- Andrea Adelson, ESPN Staff Writer
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We already have heard Big East commissioner John Marinatto hint at the possibility of letting Syracuse and Pitt leave for the ACC in time for the 2013 season.
Sounds like both sides are moving closer to that reality.
Pitt athletic director Steve Pederson told local reporters this week that he was hopeful a resolution can be reached between the league and the two schools to let them out of the Big East a year earlier than required.
"The Big East has been able to re-form itself now with more teams than when we announced we were going to leave. So they'll have 12 football teams, and they'll be ready to go by 2013, so it does seem to make sense on both ends that we'll be able to get there, and we're anxious to hopefully get that resolved and get everybody moving forward so we can all focus on where we're going to be in 2013," Pederson said. "In (Marinatto's) press conference with Temple (last week), he was ready to have those discussions, so I think we'll be able to get things resolved here."
When Pitt and Syracuse announced they were leaving for the ACC last September, they said they would abide by the required 27-month waiting period, which would keep them in the Big East until July 1, 2014.
But now that the Big East will be at 12 schools beginning in 2013 without Pitt and Syracuse, a clean break would seem to benefit both sides. Would that require negotiating? Pederson wasn't sure, but he feels comfortable with the way the two schools have handled their impending departure.
"One of the things we feel good about, whether it was Pitt or Syracuse or our new partners in the ACC is that we all tried to do the right thing, which was to make sure we gave the other schools in the Big East an opportunity to play a good, full schedule this year," Pederson said. "It would have been very difficult for them if Syracuse and us had decided to leave, and so we all came to the conclusion that it was in the best interest of the student-athletes at Rutgers, at UConn and Louisville that we be a part of this and stay through this. I hope and I believe they see that's been the right way to deal with this as well from our standpoint. I think we'll be able to arrive at a good conclusion with everybody."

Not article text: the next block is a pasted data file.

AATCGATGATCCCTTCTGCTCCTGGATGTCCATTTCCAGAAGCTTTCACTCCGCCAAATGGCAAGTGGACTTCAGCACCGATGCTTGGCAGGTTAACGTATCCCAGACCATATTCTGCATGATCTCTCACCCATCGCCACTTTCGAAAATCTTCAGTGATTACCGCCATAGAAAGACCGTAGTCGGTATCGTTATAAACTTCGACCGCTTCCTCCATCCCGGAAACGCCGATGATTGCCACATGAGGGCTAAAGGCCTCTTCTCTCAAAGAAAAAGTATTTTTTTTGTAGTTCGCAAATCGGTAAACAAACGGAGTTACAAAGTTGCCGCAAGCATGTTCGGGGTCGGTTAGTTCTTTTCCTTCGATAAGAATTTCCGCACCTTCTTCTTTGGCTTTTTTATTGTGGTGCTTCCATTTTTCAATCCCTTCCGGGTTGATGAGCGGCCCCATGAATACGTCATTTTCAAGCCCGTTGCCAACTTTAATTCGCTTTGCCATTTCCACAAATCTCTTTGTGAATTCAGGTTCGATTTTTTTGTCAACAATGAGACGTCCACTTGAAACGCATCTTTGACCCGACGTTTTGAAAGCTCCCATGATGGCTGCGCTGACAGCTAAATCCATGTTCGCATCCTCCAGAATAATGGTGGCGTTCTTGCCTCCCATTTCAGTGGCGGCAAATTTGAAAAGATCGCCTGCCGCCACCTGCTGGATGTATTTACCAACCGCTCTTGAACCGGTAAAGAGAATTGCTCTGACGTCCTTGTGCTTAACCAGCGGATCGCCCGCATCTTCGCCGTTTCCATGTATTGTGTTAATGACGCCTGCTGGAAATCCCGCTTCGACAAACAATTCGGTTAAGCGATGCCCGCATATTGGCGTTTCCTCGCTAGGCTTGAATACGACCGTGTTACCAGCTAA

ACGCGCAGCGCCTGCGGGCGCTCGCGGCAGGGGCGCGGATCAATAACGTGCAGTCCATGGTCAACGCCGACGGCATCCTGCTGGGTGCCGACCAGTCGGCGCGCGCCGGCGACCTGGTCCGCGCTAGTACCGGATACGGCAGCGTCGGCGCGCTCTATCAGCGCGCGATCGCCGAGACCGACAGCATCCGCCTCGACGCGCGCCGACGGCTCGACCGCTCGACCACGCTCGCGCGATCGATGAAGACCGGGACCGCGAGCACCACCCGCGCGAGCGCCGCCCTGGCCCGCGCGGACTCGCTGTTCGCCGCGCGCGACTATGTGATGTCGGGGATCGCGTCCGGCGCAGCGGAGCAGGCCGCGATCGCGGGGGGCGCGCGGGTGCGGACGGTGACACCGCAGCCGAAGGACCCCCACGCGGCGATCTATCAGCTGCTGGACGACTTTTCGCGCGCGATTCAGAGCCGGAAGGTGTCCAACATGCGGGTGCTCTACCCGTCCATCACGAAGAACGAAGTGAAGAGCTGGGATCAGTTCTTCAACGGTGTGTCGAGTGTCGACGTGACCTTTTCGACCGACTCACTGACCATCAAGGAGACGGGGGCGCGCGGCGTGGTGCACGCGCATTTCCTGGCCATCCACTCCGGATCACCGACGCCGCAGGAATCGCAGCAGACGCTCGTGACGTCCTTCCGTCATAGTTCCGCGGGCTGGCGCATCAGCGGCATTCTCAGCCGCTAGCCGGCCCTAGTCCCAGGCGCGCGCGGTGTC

Those comments have to be a shot at West Virginia. The Mountaineers were adamant about leaving the league immediately to join the Big 12, causing league scheduling chaos. Faced with the prospect of playing six Big East games rather than seven once a buyout was negotiated with West Virginia, the league was forced to add Temple for the 2012 season.
Because Pitt and Syracuse didn't bail on the rest of the league, Pederson believes the remaining schools might be more amenable to allowing an early exit.
"On the discussions I've had, they understand the situation we've been in and how we've tried to approach this, and they know we did the things we were asked to do as part of the league at that time," he said. "That's why I feel we'll arrive at a good conclusion. I think the best thing for all of us is for these things to end where they've re-formed themselves going forward, they've got a good, bright future and we're on our way to the ACC, and we have a great bright future, and we're excited about that. I think that's the way this thing can conclude."